If you own shares of Novell
The software designer is in the midst of going private, with a firm offer already signed, sealed, and delivered. The fact that Novell met non-GAAP earnings expectations exactly at $0.07 per share, and beat the revenue consensus with a $207 million performance, doesn't change the private equity offer one bit, nor do I expect the numbers to derail the buyout in any way.
Seriously, just go sell your shares right now. Prices are locked in at about $0.13 below the $6.10 buyout offer, come hell or high water. They're not going anywhere -- you might as well just earn interest on the cash balance instead, if you don't have any better investments in mind.
Owning Novell now is like hanging on for dear life to Blockbuster shares as that company spiraled into bankruptcy. There is no bidding war, no rumored higher offer, and the well-heeled Novell buyers aren't likely to get cold feet. The one thing that could change Novell's fortunes now is a negative shareholder vote or regulatory intervention of some sort, both of which would do some serious damage to your holdings. There is no upside, only risk.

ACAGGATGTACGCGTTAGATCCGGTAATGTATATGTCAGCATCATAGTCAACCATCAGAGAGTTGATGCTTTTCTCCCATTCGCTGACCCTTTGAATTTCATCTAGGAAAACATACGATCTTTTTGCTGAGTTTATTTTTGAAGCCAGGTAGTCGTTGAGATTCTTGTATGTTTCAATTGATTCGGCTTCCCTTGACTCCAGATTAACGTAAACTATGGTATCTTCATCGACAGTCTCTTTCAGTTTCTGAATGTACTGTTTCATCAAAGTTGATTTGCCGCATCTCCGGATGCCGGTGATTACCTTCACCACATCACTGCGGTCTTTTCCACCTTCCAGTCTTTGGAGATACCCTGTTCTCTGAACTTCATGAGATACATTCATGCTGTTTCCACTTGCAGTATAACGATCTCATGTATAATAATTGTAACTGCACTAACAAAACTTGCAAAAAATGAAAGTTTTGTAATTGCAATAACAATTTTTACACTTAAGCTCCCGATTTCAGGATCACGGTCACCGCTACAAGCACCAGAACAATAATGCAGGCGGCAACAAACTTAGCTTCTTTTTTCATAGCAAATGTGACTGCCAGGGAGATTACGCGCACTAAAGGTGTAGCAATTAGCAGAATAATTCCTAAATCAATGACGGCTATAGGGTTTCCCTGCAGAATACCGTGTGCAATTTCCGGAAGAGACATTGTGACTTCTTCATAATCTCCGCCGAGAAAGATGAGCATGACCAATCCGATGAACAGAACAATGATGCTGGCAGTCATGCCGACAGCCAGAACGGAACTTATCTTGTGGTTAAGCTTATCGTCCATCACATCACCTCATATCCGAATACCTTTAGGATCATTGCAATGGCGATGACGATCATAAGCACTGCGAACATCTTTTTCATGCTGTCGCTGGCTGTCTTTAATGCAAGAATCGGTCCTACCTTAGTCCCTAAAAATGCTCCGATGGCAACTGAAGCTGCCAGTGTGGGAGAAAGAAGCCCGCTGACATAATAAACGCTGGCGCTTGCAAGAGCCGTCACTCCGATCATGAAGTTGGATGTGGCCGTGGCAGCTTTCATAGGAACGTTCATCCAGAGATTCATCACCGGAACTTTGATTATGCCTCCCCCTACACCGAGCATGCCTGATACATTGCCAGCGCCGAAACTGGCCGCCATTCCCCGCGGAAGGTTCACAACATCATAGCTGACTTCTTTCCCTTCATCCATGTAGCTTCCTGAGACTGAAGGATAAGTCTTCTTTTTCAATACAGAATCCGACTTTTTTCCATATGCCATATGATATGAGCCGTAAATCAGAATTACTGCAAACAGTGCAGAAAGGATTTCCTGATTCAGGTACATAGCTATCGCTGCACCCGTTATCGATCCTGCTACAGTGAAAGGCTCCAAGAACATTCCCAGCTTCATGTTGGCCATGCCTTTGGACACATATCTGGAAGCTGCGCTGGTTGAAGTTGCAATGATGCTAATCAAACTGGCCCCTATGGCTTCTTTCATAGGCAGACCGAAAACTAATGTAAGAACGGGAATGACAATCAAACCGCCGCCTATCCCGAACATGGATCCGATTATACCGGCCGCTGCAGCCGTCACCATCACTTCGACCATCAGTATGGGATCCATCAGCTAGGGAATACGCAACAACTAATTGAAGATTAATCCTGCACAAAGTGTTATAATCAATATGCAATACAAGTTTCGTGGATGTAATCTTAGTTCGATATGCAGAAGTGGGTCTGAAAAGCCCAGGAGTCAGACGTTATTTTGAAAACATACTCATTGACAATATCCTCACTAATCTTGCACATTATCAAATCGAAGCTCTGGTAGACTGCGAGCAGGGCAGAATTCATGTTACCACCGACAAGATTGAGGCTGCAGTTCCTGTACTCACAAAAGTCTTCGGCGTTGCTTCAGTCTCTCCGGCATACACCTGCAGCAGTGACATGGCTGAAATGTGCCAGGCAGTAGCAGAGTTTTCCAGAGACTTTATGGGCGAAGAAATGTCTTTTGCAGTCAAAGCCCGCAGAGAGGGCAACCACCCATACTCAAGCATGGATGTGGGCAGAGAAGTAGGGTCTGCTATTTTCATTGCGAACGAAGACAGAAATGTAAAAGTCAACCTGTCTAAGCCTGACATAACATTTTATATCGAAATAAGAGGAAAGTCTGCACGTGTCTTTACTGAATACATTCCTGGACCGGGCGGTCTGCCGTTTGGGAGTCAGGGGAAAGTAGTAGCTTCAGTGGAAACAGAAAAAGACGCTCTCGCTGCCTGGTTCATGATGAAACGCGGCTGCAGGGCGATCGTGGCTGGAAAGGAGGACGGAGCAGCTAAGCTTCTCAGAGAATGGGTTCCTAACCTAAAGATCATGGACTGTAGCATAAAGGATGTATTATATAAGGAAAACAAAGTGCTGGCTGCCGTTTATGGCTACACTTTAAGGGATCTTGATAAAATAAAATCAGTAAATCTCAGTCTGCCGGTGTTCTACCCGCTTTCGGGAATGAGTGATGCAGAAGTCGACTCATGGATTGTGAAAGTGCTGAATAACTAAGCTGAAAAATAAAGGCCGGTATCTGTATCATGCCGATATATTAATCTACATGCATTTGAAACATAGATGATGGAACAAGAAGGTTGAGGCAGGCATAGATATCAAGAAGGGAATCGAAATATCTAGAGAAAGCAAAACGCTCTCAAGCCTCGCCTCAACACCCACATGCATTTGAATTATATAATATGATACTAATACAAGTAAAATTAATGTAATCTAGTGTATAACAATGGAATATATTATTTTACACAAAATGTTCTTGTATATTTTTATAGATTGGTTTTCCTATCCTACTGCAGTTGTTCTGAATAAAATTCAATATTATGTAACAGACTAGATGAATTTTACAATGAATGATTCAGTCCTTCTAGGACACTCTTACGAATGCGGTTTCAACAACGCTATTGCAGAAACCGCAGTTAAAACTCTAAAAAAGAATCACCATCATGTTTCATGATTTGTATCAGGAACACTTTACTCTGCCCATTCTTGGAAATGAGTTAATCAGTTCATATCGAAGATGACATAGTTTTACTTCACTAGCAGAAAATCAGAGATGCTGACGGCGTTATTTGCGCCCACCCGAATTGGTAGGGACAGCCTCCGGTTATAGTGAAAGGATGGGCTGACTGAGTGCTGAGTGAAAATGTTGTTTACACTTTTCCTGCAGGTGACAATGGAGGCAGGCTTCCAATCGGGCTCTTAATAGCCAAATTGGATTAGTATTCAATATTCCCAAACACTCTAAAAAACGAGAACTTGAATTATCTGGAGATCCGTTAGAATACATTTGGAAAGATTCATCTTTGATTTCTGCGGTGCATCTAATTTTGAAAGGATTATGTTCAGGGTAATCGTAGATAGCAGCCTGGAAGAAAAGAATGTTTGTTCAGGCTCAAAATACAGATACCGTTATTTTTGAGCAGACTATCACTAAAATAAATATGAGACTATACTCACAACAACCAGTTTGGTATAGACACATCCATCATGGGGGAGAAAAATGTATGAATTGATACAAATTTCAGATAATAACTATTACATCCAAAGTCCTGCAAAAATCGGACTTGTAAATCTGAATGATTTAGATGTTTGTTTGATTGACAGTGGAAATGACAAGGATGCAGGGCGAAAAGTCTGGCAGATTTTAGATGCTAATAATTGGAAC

It's easy to replace Novell with an equivalent holding, and you even get to pick which part of the company you liked the most:
- The market leader in the Linux and open-source space is Red Hat
, with Citrix Systems (NYSE: RHT) coming on strong behind it. Either of these stocks can replace Novell's SuSE Linux division in your portfolio if you're looking for open-source exposure. (Nasdaq: CTXS)
- Maybe you loved the legacy systems in Novell's portfolio, such as Netware, and want to milk cash out of long-established product lines. Computer Sciences
fits that bill and pays out a modest dividend. You could even squeeze IBM into that mold as well. (NYSE: CSC)
- Or perhaps you saw Novell as a turnaround story in the making. Some would sell you flailing giant (and Novell partner) Microsoft on that basis; others look to scandal-damaged Hewlett-Packard.
It's your money and your portfolio -- only you know what to do with it. Just don't let it wither in Novell shares, exposed to some risk but no reward opportunity, unproductive and unloved. You can do so much better.
Fool contributor Anders Bylund holds no position in any of the companies discussed here. Microsoft is a Motley Fool Inside Value selection. Motley Fool Options has recommended a diagonal call position on Microsoft. The Fool owns shares of International Business Machines and Microsoft. Try any of our Foolish newsletter services free for 30 days. We Fools may not all hold the same opinions, but we all believe that considering a diverse range of insights makes us better investors. You can check out Anders' holdings and a concise bio if you like. The Motley Fool is investors writing for investors.